The LG G5’s modular design has one flaw
The world was introduced to the LG G5 on Sunday, and it has received almost universal approval from all corners of the internet. The LG G5 is a gorgeously designed phone with some really compelling features and additions. Most notably, LG adopted a sort of modular design with some accessories you can get along with your brand spankin’ new flagship. But, in the opinion of this humble tech geek, LG missed one key aspect when developing the G5’s “Friends.”
First, I need to specify that I have zero hands on time with the LG G5. My opinion is formed from afar, which I grant you is not the greatest view. I can’t definitively nail down all of my feelings until I have the device in hand. Plus, I have admitted downgraded my feelings of the LG G5’s friends from “derisive” to “skeptical.” This may end up reading more like a Weekend Debate piece, but one thing hasn’t changed in all this, and that’s the opinion that the LG G5 shouldn’t have to reboot when swapping out these components.
The thing is, this phone’s modular design is focused around the battery of the phone. Whenever you swap modules, you need to remove the battery, plug the battery into the new component and plug the whole unit back into the phone. Off course, removing the battery necessarily disconnects power to the phone, so it has to reboot in order to go along its merry way. To me, this flies in the face of modular design. Modular components should be easily swapped from one another and forcing a reboot each time doesn’t fall into my definition of “easily.”
It is true that for the moment, only two of the LG G5’s “Friends” – and yes it will be a long time before I’ll be able to write that without quotes – are swappable. The LG Cam Plus and the LG Hi-Fi Plus modules boost your camera and audio experience respectively. But there’s a pretty big roadblock between those enhancements – you have to reboot.
Bad, but not that bad
Ok, so this isn’t a complete disaster of a user experience. Many of you are probably saying, “What’s the big deal?” and I want to be clear – this by itself will not destroy the phone, or its chances at success. But I’m a UX guy for my day job, and having to reboot the phone every time you swap components is bad UX. I get the sense that the intention here is that the pieces aren’t meant to be swapped on the fly, and if that’s the case, then rebooting becomes slightly less annoying. I would imagine the Hi-Fi audio component is one that a user will “set and forget.” You’d make your phone a little longer, and a little less visually appealing, but that seems like the kind of component that an audiophile would want pretty much all the time.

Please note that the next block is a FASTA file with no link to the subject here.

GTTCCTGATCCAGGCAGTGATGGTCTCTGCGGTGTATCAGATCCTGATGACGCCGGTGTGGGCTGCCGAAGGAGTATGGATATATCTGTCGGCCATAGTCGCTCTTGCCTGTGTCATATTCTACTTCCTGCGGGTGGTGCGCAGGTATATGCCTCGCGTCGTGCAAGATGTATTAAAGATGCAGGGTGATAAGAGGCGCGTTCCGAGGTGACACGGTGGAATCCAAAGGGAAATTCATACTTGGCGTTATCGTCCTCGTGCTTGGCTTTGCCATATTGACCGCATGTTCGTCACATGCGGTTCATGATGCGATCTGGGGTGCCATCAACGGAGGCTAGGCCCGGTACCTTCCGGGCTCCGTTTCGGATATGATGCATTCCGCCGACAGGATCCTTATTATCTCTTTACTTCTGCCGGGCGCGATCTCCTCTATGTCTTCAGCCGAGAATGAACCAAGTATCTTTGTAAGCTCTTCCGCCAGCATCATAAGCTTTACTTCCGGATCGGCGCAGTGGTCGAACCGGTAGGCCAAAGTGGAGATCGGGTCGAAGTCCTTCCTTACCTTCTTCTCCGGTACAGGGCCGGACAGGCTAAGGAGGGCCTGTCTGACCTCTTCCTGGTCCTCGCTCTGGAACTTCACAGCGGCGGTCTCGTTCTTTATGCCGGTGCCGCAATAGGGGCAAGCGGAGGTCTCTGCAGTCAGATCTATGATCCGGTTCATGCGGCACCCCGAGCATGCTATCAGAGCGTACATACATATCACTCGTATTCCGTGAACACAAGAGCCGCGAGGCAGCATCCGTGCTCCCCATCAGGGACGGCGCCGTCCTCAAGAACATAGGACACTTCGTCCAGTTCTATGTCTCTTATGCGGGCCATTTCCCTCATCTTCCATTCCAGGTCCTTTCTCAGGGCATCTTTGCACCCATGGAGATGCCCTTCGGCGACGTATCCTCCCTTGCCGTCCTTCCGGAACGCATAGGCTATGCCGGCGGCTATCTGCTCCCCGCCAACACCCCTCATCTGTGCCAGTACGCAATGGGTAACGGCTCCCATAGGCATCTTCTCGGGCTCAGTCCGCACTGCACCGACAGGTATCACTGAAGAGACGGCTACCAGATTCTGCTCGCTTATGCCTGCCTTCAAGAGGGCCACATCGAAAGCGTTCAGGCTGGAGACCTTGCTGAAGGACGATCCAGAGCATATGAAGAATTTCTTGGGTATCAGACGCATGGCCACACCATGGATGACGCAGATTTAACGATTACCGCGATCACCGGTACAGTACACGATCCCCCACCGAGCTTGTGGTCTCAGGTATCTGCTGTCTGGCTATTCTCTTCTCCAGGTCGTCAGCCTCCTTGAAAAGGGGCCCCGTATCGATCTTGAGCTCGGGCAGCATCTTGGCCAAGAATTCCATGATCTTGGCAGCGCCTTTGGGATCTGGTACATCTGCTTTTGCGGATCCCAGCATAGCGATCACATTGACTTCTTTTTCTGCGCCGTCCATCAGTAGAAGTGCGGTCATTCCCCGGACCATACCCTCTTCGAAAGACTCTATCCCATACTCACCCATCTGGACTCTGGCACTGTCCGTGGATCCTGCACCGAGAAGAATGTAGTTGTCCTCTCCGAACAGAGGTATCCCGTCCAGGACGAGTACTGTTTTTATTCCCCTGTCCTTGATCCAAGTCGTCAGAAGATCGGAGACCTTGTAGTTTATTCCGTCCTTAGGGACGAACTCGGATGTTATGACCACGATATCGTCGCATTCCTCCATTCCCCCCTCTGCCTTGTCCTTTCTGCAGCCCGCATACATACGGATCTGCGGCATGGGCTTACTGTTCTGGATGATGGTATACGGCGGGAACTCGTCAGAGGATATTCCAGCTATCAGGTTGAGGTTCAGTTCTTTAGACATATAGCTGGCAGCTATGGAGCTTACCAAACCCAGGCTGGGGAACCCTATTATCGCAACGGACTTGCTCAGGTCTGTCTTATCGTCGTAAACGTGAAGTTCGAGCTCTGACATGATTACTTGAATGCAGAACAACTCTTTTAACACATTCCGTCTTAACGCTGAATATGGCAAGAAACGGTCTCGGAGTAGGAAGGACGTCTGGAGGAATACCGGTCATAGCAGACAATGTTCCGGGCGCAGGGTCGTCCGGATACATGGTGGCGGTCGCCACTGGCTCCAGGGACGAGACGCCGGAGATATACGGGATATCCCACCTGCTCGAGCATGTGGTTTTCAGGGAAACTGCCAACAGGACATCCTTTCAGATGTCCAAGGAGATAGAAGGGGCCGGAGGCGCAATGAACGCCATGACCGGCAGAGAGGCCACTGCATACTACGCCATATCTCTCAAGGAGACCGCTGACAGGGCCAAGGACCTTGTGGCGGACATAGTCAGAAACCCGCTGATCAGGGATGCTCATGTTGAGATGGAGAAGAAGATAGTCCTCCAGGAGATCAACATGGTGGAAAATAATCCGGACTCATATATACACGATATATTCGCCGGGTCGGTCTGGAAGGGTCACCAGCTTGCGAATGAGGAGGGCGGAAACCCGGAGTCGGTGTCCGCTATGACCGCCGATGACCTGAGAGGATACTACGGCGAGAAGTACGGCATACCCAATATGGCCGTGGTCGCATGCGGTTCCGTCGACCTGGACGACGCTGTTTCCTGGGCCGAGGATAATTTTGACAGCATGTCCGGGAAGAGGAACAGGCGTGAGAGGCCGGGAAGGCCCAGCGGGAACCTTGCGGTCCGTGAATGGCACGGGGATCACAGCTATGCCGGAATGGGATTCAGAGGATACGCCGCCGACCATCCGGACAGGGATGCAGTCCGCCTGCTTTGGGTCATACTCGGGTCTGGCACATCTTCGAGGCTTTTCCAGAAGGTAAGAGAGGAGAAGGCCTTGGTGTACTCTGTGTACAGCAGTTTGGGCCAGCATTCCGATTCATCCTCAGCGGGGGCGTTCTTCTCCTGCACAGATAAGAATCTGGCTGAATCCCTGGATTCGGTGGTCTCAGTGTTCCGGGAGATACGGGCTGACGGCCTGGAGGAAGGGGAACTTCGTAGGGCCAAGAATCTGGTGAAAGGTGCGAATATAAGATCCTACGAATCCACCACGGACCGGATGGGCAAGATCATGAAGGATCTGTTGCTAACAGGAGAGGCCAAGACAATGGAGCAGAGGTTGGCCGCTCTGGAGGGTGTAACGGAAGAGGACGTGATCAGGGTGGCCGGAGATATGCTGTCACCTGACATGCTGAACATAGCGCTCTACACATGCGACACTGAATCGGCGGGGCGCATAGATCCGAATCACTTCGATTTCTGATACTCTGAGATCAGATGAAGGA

But that camera module. The camera module adds a lot of great camera controls to the chassis of the phone, and some extra battery life as well. But that module is decidedly not designed to be put in place and forgotten about. The added bulk, weight, and general awkwardness of that component is great for a camera, but pretty yucky for a phone. Take it from the guy who carried around a Galaxy Zoom for several weeks as a daily driver. So in the camera module, LG is designing a component that is not meant to stay long term. And yet you need to shut the phone down to get rid of it.
Better to not need it
And that, to put it bluntly, sucks. Sure, maybe you can plan ahead and plug the component in the morning you’re going to need it, and then remove it that evening. But if this is my phone, I have to be honest, I’d rather do without than deal with rebooting the dang phone. Maybe I’m just too picky about this, but it’s a real problem for me.
So what’s the answer? I can think of a couple. It seems to me a small extra battery somewhere in the phone, perhaps at the expense of a few millimeters of thickness, might have gone a long way. My thinking is the phone could live off of the power from this smaller battery while components were being swapped. Would this add complication? Yes. Would it be worth it? Yes.
On the Pocketnow Weekly, there was some thought about perhaps making these devices attach to the USB Type-C connector, removing the need for modular devices at all. In the end, it was decided, and I agree, that integrating components would work much better than relying on USB Type-C controls.
Nevertheless, LG has brought us a flawed product. How much of a deal-breaker that flaw is remains to be seen. Perhaps it merely falls within the realm of “compromise”. The proof, as they say, will be in the pudding. I don’t want to write an article condemning a device without laying hands on it. But it seems to me some design choices were made that I simply don’t agree with. What will be more important is whether or not the average consumer will agree with those choices.